Swoff, the new kid, undergoes the usual transformation from the unknowing innocent to military hard-head. Sykes is a dictator-esque commander; and Troy the somewhat cocky, intelligent leader of his group. Thankfully Jarhead doesn’t stick to these original cliches though, allowing each character to develop and become something much more recognisable as human beings. They all struggle to cope with their new environment, whether it’s their first time at war, or they are veterans. Paranoia and boredom and jealousy and envy and anger all rise amongst the group. We see the harsh reality of war but in a new way. Because this story isn’t about the crash bang explosions of war, but about the effects on the people involved. It borrows more from  The Deer Hunter than any other war film in that way.
As Swoff says towards the end, his involvement in the war only lasts four days. This film is about the build up and the waiting. The fear that grows out of that, and the cabin fever. We get access into the minds of the men who sign up for this, and we see the effects it can have on a human being.

Where the movie perhaps trips up is at the very end when the war is over and done with (and no I’m not talking about the travesty that is the dreadful wigs). It all works nicely to show how war never leaves those who have served, but there is a single scene that isn’t as affecting as perhaps Mendes had hoped for. That however is a minor gripe.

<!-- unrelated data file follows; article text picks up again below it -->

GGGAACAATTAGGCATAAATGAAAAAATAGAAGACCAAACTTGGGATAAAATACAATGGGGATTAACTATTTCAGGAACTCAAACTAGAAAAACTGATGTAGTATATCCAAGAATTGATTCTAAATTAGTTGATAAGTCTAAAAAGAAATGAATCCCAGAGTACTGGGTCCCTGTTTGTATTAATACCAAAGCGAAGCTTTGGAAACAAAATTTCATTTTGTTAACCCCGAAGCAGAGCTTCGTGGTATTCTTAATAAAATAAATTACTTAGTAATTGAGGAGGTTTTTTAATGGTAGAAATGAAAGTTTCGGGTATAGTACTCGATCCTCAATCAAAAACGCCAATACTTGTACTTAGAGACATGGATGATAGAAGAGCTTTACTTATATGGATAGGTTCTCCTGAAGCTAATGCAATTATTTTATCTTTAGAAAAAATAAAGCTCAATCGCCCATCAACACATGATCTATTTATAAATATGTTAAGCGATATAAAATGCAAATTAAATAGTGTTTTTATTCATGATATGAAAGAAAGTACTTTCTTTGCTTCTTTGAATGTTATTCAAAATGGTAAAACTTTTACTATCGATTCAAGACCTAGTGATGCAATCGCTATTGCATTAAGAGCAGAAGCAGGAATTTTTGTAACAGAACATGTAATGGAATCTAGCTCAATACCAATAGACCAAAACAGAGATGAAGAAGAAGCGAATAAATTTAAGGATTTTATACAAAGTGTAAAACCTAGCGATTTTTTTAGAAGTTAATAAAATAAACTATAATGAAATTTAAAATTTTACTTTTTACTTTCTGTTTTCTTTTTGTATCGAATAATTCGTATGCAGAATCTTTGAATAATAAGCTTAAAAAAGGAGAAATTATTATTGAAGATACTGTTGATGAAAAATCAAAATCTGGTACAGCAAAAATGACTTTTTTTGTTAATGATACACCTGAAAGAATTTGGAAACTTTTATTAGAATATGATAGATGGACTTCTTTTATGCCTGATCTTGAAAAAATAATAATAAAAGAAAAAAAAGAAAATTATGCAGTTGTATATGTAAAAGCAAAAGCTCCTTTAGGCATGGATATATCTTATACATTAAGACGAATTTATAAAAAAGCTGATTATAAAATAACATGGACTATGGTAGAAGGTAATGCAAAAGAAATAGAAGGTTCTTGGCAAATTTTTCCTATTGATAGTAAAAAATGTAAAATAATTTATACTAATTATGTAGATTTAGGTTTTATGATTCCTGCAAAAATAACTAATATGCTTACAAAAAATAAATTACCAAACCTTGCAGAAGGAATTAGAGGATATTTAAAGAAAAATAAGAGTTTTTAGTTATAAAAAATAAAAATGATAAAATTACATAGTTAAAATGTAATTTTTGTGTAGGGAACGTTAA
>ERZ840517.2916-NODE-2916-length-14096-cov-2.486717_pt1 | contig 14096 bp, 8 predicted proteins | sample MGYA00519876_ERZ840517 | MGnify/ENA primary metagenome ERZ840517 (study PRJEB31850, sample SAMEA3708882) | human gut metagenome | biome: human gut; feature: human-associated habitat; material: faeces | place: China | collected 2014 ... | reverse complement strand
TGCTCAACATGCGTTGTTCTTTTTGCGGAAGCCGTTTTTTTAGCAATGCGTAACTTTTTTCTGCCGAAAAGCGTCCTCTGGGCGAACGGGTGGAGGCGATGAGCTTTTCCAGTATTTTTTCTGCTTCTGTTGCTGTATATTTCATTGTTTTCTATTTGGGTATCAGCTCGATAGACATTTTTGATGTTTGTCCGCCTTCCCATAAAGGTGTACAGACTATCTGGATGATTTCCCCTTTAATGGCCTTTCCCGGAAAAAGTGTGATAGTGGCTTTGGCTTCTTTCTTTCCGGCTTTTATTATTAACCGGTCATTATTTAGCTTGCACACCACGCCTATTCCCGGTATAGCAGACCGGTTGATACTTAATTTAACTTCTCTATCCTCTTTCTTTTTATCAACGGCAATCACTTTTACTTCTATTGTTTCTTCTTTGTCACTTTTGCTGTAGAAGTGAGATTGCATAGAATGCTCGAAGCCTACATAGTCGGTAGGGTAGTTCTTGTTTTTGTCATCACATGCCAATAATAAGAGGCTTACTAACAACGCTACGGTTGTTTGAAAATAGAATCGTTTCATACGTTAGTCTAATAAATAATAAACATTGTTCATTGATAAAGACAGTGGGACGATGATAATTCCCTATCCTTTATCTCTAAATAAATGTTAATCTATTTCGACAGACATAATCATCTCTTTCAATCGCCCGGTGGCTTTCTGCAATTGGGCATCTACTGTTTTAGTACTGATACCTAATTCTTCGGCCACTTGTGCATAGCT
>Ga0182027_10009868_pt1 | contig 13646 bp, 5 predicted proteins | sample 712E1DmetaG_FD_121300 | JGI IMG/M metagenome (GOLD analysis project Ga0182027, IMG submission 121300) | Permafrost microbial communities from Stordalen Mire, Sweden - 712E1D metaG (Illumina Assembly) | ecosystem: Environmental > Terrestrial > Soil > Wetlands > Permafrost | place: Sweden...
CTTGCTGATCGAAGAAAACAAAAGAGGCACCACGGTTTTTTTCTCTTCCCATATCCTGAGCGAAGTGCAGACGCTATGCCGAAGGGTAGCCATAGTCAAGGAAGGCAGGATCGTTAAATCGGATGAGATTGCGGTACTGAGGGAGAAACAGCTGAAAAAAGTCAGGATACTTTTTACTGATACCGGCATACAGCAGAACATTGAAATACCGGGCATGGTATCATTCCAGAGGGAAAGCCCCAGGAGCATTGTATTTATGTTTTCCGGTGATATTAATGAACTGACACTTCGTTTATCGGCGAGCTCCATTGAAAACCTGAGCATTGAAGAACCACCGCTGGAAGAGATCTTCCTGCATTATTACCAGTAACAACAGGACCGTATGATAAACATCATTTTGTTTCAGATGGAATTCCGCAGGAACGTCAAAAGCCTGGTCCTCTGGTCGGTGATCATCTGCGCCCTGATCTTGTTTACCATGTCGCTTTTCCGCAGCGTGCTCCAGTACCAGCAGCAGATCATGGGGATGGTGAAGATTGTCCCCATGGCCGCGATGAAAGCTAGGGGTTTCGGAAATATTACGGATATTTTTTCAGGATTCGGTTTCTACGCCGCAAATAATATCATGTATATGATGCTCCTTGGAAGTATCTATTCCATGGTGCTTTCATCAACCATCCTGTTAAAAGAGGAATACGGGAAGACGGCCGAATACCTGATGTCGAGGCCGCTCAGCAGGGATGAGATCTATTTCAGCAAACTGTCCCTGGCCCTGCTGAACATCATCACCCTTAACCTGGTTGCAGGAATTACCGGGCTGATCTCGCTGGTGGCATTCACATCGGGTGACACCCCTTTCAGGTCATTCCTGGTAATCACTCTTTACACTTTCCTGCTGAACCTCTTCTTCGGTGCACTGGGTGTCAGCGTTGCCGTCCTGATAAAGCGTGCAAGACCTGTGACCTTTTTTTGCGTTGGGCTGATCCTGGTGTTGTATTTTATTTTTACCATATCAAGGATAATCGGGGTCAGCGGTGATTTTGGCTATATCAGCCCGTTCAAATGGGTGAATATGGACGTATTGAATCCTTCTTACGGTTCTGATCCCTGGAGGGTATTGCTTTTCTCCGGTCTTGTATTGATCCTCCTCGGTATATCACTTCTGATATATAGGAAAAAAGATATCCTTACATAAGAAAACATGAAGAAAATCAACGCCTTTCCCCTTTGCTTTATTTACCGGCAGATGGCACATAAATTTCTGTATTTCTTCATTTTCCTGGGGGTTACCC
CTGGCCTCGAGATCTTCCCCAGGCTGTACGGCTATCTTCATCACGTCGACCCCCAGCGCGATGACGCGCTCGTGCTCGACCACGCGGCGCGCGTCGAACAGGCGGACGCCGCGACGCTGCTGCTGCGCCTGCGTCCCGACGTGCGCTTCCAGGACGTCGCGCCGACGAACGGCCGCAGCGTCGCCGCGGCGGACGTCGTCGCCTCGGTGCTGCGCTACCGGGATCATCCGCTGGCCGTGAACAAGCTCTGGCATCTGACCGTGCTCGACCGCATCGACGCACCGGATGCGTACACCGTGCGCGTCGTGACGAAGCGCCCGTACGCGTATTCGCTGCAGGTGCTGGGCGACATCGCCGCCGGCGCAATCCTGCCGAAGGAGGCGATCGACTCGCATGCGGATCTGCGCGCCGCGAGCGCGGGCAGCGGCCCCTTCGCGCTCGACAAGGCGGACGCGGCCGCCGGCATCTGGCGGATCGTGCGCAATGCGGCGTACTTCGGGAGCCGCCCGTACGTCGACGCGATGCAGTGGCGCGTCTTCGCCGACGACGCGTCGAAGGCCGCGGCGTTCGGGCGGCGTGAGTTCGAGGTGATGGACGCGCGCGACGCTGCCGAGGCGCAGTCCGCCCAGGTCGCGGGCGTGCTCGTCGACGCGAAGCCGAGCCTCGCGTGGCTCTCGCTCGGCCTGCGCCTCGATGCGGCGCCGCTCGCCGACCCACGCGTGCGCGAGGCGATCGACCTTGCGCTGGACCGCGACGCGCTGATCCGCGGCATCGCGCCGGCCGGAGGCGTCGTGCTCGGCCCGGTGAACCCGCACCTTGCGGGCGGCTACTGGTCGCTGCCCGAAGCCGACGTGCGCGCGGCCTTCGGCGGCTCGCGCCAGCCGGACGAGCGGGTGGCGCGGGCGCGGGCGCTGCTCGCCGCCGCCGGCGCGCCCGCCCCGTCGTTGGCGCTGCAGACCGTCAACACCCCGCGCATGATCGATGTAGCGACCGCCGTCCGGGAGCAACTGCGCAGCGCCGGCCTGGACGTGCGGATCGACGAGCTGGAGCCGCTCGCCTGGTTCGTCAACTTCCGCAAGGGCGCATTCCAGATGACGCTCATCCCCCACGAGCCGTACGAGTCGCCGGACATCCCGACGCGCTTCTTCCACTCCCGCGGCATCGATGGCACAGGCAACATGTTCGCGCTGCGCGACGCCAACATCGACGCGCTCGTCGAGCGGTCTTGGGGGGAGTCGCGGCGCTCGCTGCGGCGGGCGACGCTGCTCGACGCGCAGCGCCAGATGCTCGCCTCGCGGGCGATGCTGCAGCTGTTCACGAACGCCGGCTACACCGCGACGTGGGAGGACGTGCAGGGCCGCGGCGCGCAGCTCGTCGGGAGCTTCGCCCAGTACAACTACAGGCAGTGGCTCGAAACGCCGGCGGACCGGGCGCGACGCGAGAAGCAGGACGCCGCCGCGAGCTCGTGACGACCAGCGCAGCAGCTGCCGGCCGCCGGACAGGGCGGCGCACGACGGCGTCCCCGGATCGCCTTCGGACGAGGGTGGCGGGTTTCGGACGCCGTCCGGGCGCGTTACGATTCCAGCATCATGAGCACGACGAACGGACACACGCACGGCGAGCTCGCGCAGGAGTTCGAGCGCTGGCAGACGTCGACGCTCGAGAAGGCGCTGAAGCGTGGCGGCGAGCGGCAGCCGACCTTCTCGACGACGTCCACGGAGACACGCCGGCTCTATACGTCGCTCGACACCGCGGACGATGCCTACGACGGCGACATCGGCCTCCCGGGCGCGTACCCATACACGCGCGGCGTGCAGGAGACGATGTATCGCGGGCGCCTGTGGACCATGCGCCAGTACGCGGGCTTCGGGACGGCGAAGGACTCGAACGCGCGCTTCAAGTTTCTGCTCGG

Jarhead is an admirable attempt, not least because for the most part it takes the “war” out of the “war movie” and instead leaves the audience for two hours waiting with the soldiers on the sidelines. It’s fun and at times hilarious, but also manages to find that emotional aspect without it feeling heavy handed. A good, if not amazing, modern war film.

Actor Appreciation Week 3 Review: Donnie Darko (2001)

Richard Kelly’s Donnie Darko is the type of movie that everyone should see at least once in their lives. It is completely captivating and completely bizarre and unlike anything else out there. Hence why Darko has become a cult favourite. It is neither a sci-fi nor a psychological thriller nor a drama. It is indefinable. It is one of the few true masterpieces of 21st century independent cinema.